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Project management matters

When starting to write this blog I did a quick google search for why project management matters in development work. Lots of the answers referred to aspects of good project management, for example ensuring that risks are mitigated, encouraging teamwork, staying on budget, and mapping out schedules and deadlines.

 For me, these are all important aspects of good project management, but they don’t get to the bottom of why it really matters. The purpose of project management is to deliver change; to improve people’s lives in some way. Most international development and humanitarian interventions happen through a series of projects and programmes. Without these interventions the changes our organisations want to influence in communities simply can’t happen.

 All too often organisations approach a situation thinking ‘what are we going to do?’ A much more important question is ‘what is the change we want to see?’ A structured approach to project management helps to get these questions in the right order.

 There are plenty of project management approaches, tools and methodologies out there, but not all deal well with the complexities of the development and humanitarian worlds, and the wide range of stakeholders with an interest in influencing changes in these contexts.

 Tearfund produced its Roots 5 Guide on Project Management in 2003, mainly to support their partners and other small organisations delivering development projects. Since then the development and humanitarian community has continued to improve its approach to project management, and many lessons have been learnt. I recently worked with Tearfund to rewrite the updated Roots 5 guide, which captures the latest tools and thinking around project management. It also includes a project scenario to help readers see what the tools and principles look like applied in practice.

 “Our big hope for the guide is that it helps to improve how projects around the world are designed and implemented and learnt from, so that they achieve maximum impact to reduce poverty and improve lives.”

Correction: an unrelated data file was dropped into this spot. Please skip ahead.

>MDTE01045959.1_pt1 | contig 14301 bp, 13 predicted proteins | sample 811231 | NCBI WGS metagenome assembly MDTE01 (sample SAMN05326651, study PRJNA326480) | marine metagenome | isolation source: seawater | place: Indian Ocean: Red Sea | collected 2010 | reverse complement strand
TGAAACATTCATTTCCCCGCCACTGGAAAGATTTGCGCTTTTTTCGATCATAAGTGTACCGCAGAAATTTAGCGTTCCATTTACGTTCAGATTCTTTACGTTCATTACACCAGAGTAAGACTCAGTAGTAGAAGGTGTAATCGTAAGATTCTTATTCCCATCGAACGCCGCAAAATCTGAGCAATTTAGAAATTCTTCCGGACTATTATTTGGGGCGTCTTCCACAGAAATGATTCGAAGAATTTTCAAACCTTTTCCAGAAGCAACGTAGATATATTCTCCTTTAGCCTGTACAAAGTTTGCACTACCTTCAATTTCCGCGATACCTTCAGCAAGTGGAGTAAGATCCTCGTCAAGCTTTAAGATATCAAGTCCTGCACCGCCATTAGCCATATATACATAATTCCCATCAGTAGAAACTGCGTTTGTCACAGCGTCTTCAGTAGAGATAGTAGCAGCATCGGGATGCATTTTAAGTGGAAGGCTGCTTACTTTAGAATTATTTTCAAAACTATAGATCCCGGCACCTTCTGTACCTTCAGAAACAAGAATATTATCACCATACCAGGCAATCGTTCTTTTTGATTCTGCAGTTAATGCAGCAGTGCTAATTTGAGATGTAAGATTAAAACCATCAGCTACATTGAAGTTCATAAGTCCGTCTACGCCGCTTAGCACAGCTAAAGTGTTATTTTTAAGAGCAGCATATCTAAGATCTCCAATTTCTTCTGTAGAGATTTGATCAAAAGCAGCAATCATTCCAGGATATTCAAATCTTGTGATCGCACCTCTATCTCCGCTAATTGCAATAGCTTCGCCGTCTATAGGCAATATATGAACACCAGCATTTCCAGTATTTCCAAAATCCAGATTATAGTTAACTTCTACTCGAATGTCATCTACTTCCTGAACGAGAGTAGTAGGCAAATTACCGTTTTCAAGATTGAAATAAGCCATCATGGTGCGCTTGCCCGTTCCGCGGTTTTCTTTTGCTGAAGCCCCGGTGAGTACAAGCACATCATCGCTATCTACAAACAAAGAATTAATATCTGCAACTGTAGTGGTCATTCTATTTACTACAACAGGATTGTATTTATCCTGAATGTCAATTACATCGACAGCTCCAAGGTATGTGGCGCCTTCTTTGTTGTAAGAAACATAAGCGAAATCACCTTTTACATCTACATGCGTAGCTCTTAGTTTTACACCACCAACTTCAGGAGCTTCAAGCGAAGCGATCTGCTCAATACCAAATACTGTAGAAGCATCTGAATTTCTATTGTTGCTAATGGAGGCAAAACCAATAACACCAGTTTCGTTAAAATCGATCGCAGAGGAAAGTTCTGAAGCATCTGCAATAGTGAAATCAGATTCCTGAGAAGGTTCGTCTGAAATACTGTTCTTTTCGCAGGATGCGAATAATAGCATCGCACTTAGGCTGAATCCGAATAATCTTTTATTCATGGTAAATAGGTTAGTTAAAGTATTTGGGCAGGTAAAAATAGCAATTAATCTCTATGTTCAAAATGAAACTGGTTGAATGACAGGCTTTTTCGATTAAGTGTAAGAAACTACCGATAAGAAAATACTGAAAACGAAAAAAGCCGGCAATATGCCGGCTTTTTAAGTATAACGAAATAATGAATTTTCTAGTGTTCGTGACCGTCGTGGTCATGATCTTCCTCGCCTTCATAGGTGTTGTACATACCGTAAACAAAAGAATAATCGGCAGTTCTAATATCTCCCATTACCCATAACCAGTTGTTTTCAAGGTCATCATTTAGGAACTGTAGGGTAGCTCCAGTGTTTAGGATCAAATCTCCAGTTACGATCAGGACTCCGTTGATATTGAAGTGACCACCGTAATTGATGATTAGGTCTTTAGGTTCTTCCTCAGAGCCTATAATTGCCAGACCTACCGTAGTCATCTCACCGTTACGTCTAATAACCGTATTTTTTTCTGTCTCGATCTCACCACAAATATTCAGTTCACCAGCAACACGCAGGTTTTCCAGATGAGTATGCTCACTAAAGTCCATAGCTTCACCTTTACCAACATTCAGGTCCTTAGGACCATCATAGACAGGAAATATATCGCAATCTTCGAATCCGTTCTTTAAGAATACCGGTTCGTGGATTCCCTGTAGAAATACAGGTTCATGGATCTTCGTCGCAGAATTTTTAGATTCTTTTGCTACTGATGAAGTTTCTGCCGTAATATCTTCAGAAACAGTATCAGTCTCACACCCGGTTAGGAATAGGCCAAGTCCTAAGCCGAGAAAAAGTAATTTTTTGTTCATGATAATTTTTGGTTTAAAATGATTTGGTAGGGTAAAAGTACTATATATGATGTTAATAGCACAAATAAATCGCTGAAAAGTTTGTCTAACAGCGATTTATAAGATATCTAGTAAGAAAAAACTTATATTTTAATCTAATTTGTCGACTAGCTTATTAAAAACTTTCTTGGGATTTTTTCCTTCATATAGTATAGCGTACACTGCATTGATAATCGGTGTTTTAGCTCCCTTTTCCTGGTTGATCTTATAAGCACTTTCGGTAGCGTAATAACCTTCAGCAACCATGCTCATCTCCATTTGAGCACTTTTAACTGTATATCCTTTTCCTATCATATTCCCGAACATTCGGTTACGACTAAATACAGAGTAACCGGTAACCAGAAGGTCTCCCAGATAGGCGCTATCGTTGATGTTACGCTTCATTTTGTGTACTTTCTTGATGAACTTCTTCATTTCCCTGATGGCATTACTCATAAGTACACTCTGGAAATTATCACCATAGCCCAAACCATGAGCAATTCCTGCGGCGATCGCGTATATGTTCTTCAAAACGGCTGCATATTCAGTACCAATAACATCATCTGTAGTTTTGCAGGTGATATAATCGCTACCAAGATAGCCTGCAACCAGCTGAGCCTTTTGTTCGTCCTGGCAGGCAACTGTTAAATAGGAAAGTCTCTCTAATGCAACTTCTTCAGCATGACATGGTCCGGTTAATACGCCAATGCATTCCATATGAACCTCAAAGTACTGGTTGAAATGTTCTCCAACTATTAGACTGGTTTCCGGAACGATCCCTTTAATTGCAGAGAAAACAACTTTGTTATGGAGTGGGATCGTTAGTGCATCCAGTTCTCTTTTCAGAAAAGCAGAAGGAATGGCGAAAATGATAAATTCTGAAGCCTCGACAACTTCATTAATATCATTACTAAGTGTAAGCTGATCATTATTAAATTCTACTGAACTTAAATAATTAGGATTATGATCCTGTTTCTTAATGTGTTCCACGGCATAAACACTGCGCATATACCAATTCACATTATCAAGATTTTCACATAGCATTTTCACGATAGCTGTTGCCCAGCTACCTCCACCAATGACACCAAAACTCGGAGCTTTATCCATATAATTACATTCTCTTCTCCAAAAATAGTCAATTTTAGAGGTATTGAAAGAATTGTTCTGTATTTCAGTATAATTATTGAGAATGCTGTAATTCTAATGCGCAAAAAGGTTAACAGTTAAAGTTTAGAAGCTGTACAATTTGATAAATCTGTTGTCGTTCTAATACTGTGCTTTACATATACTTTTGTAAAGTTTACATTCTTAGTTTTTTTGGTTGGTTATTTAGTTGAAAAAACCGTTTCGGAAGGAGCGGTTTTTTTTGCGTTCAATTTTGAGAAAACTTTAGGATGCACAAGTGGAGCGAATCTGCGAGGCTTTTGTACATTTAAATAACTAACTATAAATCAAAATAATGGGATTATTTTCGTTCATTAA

You can download the new guide, Roots 5 on Project Cycle Management, for free here. You can buy a print copy of the guide here.

Another recent release is the updated Project DPro guide (Project management for development professionals, formerly PMD Pro.) When I have worked with organisations to support them to improve their project management systems and practices I have generally found PMD Pro to be a really useful starting point, and so I’m quite excited about this updated version.

PMD pro was launched in 2010 as a response to requests from NGOs for project management learning materials, and a recognition that the ways of working on projects across the sectors were inadequate and could learn a lot from project management professional practice in other sectors. A new NGO (PM4NGOs) was established to manage and act as the guardian for PMD Pro and a certification system was developed alongside APMG (Association of Project Managers Group, a global certification body that manages qualification schemes for professionals.)

 There are now over 22,700 certified PMD Pro professionals – with 75% based in developing countries. Many organisations are using the methodology as the basis for their own project management systems. The recent update to the guide expands on the original, and captures the way the sector has evolved over the last 10 years. It can be downloaded for free, in several different languages, here.

 Project management can be a bit daunting if you are just starting out, so consider a course to help you get going. I’m biased towards Bond’s Project DPro course as I’m currently the main associate trainer. More details can be found here.

 

 

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